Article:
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How money mobile transfers affect SMEs

By Michael Kent, Chairman, Azimo

The amount of money sent in remittances reached record levels last year. According to recent figures published by the World Bank, migrant workers sent $529 billion back home, providing a lifeline to more than one billion people. That’s one in seven people on the planet.

That record looks set to be broken again in 2019, showing how important cross-border payments are to supporting communities and global economic growth. In countries such as Nepal and Haiti, money transfer account for as much as 25% of the nation’s GDP.

FinTech innovation is injecting much-needed competition into this lucrative market, which is good news for consumers. Traditional cross-border payments are notoriously expensive, but new digital money transfer players are entering the arena, and bringing better rates and faster transfers to billions of smartphone owners worldwide.

The emergence of faster, cheaper fintech money transfers are not only benefiting the families of the diaspora, but also millions of small business owners who have moved abroad and become entrepreneurs in their new homeland.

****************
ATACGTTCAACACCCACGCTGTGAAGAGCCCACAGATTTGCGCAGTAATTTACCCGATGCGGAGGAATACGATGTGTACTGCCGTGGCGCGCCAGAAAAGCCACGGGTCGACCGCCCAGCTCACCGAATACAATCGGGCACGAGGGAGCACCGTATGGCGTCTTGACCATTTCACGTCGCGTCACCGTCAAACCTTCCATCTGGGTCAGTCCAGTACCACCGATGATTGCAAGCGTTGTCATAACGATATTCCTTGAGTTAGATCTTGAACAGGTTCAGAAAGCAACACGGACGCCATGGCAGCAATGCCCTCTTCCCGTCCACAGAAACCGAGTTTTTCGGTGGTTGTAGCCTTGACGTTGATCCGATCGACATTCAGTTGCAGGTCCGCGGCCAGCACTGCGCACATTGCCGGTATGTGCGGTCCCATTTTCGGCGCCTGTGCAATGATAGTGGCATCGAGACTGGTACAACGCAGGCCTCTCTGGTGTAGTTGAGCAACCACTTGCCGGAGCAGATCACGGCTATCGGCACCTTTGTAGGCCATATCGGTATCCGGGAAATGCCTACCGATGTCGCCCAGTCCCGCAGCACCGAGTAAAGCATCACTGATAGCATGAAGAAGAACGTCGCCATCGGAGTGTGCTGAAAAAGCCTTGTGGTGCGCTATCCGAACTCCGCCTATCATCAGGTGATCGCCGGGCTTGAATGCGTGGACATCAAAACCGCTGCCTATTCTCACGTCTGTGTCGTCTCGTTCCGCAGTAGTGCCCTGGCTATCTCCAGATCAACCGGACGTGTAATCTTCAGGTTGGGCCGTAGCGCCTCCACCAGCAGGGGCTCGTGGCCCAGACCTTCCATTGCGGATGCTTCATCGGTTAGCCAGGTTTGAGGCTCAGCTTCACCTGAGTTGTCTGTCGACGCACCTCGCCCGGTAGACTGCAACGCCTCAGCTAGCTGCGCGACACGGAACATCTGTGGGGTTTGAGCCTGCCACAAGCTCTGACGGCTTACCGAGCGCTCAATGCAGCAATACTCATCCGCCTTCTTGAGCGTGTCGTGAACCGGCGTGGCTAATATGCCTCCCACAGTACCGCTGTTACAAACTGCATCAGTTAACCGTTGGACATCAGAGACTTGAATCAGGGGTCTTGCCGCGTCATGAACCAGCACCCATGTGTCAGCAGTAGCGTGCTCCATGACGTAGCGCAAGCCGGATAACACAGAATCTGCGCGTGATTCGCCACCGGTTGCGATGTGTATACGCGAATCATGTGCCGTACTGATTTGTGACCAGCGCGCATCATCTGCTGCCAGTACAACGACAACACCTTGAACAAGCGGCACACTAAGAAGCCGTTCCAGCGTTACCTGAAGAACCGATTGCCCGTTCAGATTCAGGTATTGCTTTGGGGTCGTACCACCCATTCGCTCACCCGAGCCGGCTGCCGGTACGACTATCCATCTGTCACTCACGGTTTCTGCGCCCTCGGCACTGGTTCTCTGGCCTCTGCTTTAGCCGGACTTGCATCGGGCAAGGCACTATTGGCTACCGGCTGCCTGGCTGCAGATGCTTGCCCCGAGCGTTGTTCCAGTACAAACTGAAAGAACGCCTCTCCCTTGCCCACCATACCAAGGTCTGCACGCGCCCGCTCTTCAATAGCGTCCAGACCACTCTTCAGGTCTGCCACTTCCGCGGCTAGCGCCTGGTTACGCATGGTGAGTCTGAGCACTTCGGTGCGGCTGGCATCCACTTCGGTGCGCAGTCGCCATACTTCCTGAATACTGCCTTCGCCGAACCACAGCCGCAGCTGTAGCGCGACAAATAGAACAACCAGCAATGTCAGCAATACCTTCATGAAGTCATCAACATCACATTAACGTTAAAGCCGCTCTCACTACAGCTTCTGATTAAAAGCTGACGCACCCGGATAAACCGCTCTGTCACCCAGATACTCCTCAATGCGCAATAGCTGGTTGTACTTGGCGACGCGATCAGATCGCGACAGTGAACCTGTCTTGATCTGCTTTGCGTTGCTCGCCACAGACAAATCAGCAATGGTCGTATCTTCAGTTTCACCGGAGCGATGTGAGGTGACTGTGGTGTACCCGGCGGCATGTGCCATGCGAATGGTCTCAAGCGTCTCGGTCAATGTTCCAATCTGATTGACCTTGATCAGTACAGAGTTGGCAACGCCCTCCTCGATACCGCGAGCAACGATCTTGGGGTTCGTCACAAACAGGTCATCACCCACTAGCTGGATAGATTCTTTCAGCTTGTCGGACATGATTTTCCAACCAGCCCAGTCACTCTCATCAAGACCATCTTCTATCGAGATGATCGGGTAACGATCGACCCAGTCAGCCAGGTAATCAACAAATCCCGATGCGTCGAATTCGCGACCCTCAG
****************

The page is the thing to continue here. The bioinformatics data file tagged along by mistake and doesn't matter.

In the UK alone, companies set up by migrants create 14% of British jobs, and migrants are three times more likely to set up businesses than lifelong UK residents. One study estimates that one in 7 companies in the UK are set up by migrants. Results from studies in Asia and America show similar results.

These UK businesses are turning to digital money transfer companies to help them buy stock, pay staff and invest overseas.

By avoiding banks and traditional money transfers giants like Western Union and Moneygram, SMEs are cutting their transfer costs by as much as 75% – while also tapping into a fast, safe and convenient way to send money from their mobile phones. These savings are critical for businesses that run on tight margins and need to reduce costs.

When we launched Azimo, we never imagined that so many entrepreneurs would use our services. Today, we help thousands of small and medium enterprises across Europe to manage international payments – from restaurants and pubs to niche boutiques. Cowling & Wilcox, an art supplies chain, use us to pay partners in China and Europe. Urban Change Lab pay local artisans in Kenya using the platform due to lower prices and faster transfer speeds than banks and traditional money transfer shops. This list goes on and on.

As migrant populations continue to grow in Europe, EMEA and America, the digital money transfer market will also expand to fuel the demand, and drive down costs as more competition enters the space.

This is excellent news for economic development, as small businesses are the backbone of every nation’s economy. SMEs have been underserved for years, despite accounting for nearly 30 percent of global imports. In emerging markets they make up 45 percent of total employment.

It’s good to see that the technology sector is taking the lead in addressing this neglected but hugely rewarding market. Together we are creating a more prosperous and inclusive economy – which is what the new world of financial services is all about.